Ineffable: That which we cannot define, even though we can experience and "know" it profoundly. While "ineffable" is likely in the vocabulary of others, it is a new word to me. (What feels weird is that I think I've known it all along!) There are some things we know without knowing ... without knowing in the usual sense of the word. I know that Rose, my wife, loves me. How do I know? I don't. But, I do "know!" (It's upsetting that it's as far along as my 70th year to have the words to explain this.)
Importantly, using the ineffable is not just an easy cop-out for that which we don't want to put the time and energy into trying to explain or understand. "Oh, I don't understand ... I just believe and accept. " Rabbi Abraham Joshua Heschel said it well: "By the ineffable we do not mean the unknown as such; things unknown today may be known a thousand years from now. By the ineffable we mean that aspect of reality, which by its very nature lies beyond our comprehension and is acknowledged by the mind to be beyond the scope of the mind."
Regarding issues of faith, I believe that we are called to put our full mind to the task. We need our scientific study, our literary research, our knowledge of psychology and human behavior. But in a final view, the fuller picture is in the interplay between our traditional knowing and the ineffable. Perhaps in that sense, we can say with conviction, "I know!" We can be bold to proclaim things like, "I know that my redeemer lives!"
It is exciting to consider my faith a dynamic one. It seems ever changing. Over the years, I've set aside faith beliefs and understandings which no longer seem valid. I've discarded stuff that doesn't fit reality as I now understand reality. I have gained understanding through learning and insight ... and through my new word, ineffable. Some faith beliefs worked well in an earlier life. In my seventies, many do not serve me well and have been modified. This does not mean that my faith is simply a result of wishful thinking ... at least I hope and trust it is not. I hope the baptist principle of working out my faith with fear and trembling is at play. All I do know is that my faith changes. I look forward to the next changing day.
I expected that writing this section would be a quick, just put-it-together task. Wrong! It ended up a bit of a pilgrimage. Sometimes at places like youth camps, we are tasked to write a short personal testimony, such as a How-I-Came-to-Christ-type thing. Such can be a most meaningful experience ... for both the writer/speaker and the listener. But, in composing this section, I realized I had no Big Event, that my faith was an evolving thing.
In terms of faith, why am I what I am now? What is the nature of my belief (yes, and disbelief)? What caused me to end up on some healthy roads and to detour from some not so healthy? Lots of questions and a need for the grace to reflect honestly. Regardless your stage in life, faith or lack of faith, ability to articulate, I would recommend trying to put together something like I have done in this section. It can be a bit unsettling, but also affirming.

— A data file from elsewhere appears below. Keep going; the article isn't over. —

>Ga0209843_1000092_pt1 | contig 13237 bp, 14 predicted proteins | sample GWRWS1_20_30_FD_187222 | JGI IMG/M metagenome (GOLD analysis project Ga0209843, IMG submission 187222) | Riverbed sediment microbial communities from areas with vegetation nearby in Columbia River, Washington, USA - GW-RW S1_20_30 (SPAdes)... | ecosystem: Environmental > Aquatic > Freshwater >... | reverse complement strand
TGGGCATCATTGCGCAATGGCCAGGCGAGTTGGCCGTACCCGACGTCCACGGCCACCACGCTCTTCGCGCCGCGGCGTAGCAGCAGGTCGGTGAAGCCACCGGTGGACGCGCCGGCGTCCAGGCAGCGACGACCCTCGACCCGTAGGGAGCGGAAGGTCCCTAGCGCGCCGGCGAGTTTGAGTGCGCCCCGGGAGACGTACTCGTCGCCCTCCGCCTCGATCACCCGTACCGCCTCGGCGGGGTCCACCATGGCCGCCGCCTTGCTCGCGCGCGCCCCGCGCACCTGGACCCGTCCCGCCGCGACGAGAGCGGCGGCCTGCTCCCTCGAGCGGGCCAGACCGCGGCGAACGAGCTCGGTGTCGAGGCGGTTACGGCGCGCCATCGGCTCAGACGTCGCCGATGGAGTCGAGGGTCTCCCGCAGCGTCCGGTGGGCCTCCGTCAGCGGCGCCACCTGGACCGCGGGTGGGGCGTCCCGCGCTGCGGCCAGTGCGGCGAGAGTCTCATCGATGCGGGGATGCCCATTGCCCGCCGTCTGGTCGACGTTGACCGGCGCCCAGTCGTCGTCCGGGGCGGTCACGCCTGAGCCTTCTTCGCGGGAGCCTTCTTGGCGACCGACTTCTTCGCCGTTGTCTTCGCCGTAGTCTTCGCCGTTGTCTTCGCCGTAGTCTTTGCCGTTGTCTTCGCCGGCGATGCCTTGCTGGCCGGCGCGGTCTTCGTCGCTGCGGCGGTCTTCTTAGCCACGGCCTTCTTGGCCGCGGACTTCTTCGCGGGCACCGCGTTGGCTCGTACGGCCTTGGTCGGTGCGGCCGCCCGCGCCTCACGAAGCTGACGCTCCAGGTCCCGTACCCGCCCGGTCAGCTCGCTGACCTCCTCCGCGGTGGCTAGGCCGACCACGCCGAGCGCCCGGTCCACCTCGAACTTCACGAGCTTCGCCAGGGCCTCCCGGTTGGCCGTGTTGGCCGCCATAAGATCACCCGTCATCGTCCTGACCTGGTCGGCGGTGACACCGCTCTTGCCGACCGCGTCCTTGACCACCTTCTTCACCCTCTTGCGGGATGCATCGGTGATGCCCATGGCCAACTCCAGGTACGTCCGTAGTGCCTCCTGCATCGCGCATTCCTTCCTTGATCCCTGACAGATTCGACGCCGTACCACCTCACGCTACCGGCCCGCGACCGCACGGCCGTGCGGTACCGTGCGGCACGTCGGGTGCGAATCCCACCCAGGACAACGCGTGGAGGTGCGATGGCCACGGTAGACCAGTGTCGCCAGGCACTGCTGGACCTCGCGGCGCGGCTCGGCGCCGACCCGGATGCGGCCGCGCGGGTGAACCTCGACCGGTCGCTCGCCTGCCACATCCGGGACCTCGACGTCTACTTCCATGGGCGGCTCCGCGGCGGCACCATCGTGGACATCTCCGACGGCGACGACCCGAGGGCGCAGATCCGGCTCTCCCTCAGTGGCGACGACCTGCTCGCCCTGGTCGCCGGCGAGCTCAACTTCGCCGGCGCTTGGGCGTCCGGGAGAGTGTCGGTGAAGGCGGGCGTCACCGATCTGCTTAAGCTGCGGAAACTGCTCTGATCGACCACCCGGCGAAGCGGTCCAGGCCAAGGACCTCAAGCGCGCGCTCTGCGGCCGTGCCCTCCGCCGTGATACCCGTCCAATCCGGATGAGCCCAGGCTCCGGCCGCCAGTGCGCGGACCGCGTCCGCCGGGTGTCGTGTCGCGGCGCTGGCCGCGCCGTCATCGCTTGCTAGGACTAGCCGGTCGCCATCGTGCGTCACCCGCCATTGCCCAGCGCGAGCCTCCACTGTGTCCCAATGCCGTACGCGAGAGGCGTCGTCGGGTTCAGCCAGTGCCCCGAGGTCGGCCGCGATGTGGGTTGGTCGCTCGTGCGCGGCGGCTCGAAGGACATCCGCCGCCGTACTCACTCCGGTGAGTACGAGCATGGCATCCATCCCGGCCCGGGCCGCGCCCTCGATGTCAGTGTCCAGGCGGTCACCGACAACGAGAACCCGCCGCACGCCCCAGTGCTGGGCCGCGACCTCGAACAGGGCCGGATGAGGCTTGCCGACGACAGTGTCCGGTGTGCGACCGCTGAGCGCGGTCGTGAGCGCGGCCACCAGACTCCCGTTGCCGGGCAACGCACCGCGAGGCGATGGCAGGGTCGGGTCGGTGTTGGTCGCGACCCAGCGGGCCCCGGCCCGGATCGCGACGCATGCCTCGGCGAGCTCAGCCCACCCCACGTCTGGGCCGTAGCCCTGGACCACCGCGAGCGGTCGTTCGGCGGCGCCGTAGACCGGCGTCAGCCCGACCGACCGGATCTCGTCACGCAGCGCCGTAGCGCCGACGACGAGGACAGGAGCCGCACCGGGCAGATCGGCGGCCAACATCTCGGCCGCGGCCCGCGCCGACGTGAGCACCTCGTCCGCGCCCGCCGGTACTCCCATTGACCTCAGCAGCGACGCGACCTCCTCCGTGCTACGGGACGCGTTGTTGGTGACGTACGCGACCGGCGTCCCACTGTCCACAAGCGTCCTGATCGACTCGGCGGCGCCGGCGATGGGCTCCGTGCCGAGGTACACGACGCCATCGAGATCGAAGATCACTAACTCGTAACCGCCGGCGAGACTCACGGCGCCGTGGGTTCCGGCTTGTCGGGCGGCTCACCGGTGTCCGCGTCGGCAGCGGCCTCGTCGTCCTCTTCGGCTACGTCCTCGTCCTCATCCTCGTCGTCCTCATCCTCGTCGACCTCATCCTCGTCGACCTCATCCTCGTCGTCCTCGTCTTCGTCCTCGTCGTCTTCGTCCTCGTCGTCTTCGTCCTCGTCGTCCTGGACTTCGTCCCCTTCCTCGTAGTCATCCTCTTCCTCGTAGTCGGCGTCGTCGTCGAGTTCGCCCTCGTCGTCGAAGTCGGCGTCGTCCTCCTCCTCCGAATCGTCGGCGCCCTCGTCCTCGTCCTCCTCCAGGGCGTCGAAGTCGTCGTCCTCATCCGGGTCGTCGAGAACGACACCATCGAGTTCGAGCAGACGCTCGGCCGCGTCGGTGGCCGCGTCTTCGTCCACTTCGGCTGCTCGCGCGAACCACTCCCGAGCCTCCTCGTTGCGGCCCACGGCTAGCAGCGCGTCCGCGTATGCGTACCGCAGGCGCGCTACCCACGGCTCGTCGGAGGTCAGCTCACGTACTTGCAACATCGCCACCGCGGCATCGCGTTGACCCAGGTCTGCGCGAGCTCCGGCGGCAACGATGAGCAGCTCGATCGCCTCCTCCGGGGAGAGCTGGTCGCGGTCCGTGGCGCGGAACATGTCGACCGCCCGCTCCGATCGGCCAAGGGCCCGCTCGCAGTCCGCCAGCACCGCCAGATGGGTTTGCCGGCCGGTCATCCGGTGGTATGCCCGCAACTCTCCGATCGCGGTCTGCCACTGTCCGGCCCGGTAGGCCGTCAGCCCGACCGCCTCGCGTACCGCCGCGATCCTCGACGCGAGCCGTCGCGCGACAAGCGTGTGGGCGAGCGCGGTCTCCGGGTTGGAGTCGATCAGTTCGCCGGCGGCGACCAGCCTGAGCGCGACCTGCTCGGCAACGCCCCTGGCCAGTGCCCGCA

You are a "lay person." What has been your career?
The Short Answer: My working career has been in education, as a teacher, coach, and principal in public schools in California, Wyoming, and Pennsylvania.
A fuller answer:
In retirement, I have a small business in developing websites (including this one), under the business name Wings of Eagles Services. However, most of my working career has been in education ... public education teaching, coaching, and administration.
My academic background includes a bachelors in chemistry from Bethany College, a small liberal arts school in West Virginia, a masters in education from Stanford University, and administrative courses from the University of Wyoming and Moorehead State University (Minnesota).
I taught chemistry and physics and coached football and track in high schools in Loomis, California, and Glenrock, Wyoming. During my time in Glenrock, I moved into administration, first as a curriculum director and later as principal of the middle school. In 1988, I came to the Philadelphia western suburb of Wayne as principal of the Radnor Township Middle School, where I remained until my retirement from education in 1997. This retirement culminated 32 years in public schools, the last 19 as a middle school principal.
Over two of the years as principal, I kept a daily diary of my work, thoughts, and feelings. The Philadelphia Inquirer Magazine published a feature on my diary and included several entries. You can see that publication at Principal's Diary on my business website.
What is your family history and background?
The Short Answer: I come from working/middle class roots in the "Steel Valley" area of West Virginia along the Ohio River. My parents were hard workers and neither had the opportunity for a college education. Family, church, school, and sports were roots of my life.
A fuller answer:
Both my wife Rose's and my roots are in the northern panhandle of West Virginia, near Wheeling, and about 50 miles from Pittsburgh, PA. My father was a steelworker (Rose's a coal miner). My mother was a beautician and had a shop in our home. Wellsburg High was our alma mater where in addition to the usual classes, I played football and ran track (graduating in 1961). In 1965, I received a BS in chemistry from nearby Bethany College where I also played football and ran track.
Rose and I married the summer between my junior and senior year at Bethany. That next June (1965) we moved to the bay area of California, where I received my masters in education from Stanford University in 1966. That August we moved to Placer Country, California at the base of the Sierra Nevada's in the town of Loomis, where I was chemistry/physics teacher and football/track coach at Del Oro High School. Our only child, son Alan, was born in 1968, a native Californian.
In 1969 we packed up again and moved to the wilds of Wyoming, to a small town, Glenrock. We never quite understood our motivation to move to Wyoming, but it was good and we were there for 19 years. Alan graduated from high school in Glenrock and had a year of vocational training in Sheridan, Rose worked in the environmental engineering section of a local power plant, and I taught, coached, and later served as middle school principal.
In 1988, we moved east to the western suburbs of Philadelphia, PA, where I took the position of middle school principal in Radnor Township in Wayne. I retired from Radnor in 1997 after nine years. Rose worked several years before her retirement at the American Baptist denomination's national headquarters in Valley Forge as editor of adult Sunday School materials. Alan worked for TV Guide for several years at their main offices in Radnor, and now works as a cashier for the Acme supermarkets. We all live in Berwyn, Pennsylvania.